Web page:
The lovely seaside town of South Portland, Maine would seem far away from the growing movement opposing tar sands and related pipelines taking root across North America.  It might therefore come as a surprise to many that the town would want to ban oil exports, including tar sands from their shipyards.

However, that is exactly what has happened.  Late last Monday evening, the town council passed the binding Clear Skies Ordinance 6-1, a deliberate effort to block the export of tar sands oil through their community. It’s the latest sign that citizens across the continent are stepping up and saying no to dirty tar sands and the risky pipelines that serve the industries’ growth.

It turns out that Portland, Maine is the last stop on a little-known pipeline network that the oil industry has been hoping would serve as a major export terminal for tar sands oil via the Atlantic Ocean. Part of a scheme originally called ‘Trailbreaker’ that would see a reversed Enbridge Line 9 pipeline connect to a reversed Portland-Montreal pipeline, creating a continuous tar sands export pipeline network across eastern Canada and New England.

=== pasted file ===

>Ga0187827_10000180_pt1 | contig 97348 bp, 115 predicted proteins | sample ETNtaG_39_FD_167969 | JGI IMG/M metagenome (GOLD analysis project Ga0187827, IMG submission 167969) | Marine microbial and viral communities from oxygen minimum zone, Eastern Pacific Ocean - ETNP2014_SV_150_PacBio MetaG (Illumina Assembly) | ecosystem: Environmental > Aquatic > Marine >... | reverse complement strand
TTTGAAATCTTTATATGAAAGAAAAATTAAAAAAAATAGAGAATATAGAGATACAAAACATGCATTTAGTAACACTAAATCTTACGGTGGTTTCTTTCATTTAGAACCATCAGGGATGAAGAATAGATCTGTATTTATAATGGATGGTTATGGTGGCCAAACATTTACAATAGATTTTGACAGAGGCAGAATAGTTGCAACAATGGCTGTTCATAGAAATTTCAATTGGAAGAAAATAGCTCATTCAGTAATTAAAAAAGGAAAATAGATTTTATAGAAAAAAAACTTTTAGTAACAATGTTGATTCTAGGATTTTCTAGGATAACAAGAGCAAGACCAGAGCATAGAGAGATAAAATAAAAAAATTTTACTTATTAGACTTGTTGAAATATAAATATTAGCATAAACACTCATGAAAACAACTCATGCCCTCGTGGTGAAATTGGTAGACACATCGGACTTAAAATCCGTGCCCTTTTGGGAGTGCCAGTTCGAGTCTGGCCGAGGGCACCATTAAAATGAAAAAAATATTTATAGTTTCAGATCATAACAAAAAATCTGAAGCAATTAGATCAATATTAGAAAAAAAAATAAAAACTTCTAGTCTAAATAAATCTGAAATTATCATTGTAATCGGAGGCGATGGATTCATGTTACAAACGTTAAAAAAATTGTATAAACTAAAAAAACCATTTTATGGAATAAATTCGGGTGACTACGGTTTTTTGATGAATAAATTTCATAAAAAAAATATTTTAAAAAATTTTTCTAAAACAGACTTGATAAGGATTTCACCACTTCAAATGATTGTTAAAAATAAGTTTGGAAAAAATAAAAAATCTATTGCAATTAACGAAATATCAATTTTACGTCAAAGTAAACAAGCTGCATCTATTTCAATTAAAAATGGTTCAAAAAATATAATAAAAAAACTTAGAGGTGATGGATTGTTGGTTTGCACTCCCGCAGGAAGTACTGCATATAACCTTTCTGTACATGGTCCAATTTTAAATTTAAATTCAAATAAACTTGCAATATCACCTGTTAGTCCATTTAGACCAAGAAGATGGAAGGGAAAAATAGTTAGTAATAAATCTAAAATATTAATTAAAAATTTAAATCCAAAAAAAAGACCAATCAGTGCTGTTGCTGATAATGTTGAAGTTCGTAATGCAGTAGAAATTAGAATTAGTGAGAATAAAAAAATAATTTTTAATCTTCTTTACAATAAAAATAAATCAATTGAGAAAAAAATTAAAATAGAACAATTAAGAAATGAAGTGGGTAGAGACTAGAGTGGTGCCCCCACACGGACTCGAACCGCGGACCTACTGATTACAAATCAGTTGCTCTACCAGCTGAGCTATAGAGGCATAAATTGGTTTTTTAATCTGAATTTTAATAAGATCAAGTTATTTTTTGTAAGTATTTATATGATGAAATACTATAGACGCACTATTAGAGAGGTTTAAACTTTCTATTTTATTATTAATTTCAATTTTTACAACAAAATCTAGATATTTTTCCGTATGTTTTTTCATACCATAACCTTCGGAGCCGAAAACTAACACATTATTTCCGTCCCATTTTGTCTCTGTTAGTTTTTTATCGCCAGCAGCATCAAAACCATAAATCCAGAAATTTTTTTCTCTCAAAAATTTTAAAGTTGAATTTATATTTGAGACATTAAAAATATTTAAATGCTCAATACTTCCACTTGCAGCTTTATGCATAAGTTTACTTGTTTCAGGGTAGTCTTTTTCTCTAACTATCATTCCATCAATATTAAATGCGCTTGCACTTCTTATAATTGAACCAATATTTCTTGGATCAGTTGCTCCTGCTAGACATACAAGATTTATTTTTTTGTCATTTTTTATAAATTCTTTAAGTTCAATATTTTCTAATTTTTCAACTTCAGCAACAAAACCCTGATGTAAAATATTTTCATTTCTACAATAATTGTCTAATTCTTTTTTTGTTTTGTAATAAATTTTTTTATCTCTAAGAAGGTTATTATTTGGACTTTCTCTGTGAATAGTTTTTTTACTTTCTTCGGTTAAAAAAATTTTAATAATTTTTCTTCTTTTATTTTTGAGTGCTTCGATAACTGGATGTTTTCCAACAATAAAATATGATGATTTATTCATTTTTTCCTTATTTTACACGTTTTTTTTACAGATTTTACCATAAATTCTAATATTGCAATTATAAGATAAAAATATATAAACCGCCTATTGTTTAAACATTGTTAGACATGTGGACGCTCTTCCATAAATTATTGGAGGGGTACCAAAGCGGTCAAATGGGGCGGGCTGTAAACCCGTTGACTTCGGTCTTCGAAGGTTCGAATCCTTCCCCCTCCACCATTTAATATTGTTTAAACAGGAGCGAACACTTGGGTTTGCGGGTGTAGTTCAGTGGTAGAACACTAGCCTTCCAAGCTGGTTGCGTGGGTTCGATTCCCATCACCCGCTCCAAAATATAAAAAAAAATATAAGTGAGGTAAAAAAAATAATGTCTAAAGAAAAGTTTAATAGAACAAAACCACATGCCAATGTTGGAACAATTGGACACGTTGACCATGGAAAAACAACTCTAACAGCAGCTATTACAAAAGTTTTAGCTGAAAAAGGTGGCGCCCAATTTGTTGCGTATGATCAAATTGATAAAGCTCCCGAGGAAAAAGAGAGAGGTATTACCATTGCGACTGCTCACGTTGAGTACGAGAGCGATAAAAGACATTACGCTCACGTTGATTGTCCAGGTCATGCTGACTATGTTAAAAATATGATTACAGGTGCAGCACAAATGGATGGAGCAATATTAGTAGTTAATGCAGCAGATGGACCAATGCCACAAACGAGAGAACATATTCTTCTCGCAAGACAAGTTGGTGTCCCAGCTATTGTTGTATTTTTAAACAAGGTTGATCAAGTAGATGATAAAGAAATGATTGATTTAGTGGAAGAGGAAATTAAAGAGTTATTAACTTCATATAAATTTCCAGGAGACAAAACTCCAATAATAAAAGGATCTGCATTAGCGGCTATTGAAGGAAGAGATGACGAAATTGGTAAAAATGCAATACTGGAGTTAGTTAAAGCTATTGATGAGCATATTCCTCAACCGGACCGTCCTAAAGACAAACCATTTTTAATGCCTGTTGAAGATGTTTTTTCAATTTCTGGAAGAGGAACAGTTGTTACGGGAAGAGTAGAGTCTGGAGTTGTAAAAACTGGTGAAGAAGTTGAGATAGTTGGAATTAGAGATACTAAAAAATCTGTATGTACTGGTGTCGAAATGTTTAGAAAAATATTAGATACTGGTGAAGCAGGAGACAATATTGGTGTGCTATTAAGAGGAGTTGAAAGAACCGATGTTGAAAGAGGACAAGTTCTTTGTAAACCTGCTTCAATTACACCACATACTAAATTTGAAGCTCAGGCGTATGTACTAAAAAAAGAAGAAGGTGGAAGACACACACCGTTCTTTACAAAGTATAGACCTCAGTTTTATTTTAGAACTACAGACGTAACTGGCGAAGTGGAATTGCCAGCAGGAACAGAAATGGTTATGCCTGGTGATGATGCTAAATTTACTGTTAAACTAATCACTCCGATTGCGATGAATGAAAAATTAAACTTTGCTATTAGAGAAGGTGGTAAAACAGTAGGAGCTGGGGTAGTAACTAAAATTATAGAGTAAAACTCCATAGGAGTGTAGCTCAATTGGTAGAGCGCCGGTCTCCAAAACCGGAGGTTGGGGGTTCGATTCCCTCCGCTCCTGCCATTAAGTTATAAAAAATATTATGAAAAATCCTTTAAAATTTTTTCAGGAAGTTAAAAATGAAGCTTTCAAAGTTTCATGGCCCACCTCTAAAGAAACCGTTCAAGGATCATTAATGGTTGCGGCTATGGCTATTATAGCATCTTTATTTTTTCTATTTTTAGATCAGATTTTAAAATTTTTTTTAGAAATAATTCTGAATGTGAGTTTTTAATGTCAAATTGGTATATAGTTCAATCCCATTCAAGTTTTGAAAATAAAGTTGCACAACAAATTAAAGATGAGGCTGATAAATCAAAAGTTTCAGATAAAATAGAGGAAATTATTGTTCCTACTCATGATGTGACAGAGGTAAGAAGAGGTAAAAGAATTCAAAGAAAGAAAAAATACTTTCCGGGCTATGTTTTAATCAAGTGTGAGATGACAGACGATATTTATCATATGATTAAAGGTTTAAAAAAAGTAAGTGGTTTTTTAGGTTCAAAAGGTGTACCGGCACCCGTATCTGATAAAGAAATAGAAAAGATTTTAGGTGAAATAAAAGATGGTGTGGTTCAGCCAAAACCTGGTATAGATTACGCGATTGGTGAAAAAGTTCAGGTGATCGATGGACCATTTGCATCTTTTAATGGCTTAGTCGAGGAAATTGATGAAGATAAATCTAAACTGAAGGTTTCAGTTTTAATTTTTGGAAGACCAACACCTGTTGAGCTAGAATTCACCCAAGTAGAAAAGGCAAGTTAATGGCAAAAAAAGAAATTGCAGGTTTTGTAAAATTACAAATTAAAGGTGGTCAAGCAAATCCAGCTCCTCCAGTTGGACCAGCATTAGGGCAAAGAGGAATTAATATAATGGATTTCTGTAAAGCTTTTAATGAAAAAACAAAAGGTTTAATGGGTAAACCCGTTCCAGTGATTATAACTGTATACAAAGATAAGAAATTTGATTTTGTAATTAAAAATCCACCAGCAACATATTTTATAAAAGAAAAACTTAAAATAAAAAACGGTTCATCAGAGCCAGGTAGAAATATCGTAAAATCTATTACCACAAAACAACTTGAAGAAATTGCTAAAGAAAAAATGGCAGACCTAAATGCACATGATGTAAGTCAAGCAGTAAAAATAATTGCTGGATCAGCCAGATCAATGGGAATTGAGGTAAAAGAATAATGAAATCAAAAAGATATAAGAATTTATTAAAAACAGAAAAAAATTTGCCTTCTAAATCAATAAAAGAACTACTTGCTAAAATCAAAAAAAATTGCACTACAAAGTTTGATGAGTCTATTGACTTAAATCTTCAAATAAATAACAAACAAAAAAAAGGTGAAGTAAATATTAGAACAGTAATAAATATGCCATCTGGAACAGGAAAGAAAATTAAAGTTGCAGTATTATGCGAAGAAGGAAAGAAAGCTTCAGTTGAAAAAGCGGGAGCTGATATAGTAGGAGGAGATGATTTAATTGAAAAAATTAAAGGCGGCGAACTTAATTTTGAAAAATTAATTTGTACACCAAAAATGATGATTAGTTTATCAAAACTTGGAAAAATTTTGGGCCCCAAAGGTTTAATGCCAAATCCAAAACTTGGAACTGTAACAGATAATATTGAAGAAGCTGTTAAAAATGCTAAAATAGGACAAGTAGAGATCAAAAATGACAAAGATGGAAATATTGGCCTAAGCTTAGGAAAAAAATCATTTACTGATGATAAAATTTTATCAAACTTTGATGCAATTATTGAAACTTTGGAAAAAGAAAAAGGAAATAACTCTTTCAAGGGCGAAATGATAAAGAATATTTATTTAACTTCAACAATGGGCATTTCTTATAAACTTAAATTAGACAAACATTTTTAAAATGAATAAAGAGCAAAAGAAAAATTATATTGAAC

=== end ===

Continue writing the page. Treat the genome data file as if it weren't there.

In spite of major public opposition, the Enbridge Line 9 reversal was granted approval last winter. That was a major disappointment, but was just one piece of a larger puzzle.  It has been widely expected that a reversal of the Portland-Montreal pipeline is in the works. South Portland’s new ordinance is a major new roadblock for that second reversal project.

What does this all mean?

Less tar sands oil running through Line 9. The refineries connected to Line 9 in Quebec cannot currently handle much tar sands diluted bitumen. Without the entire completed pipeline network that would connect down to Portland, the amount of dangerous and carbon heavy dilbit in Line 9 could be limited. This is a good thing – partly because heavy dilbit is a toxic and hard to clean up sludge, and partly because less new tar sands projects would be needed to fill the pipe.

Another victory for our climate. Thanks to the hard work of ordinary citizens, tar sands oil is quickly running out its welcome across the continent. The citizens of New England have sent a message that dirty, dangerous and carbon polluting tar sands has no place in our future.

We have seen echoes of this same movement in recent months in B.C. Alberta, Nebraska, Ontario, Quebec and beyond.  This isn’t the last time we will see citizens demanding a cleaner future.  You can join the movement here.

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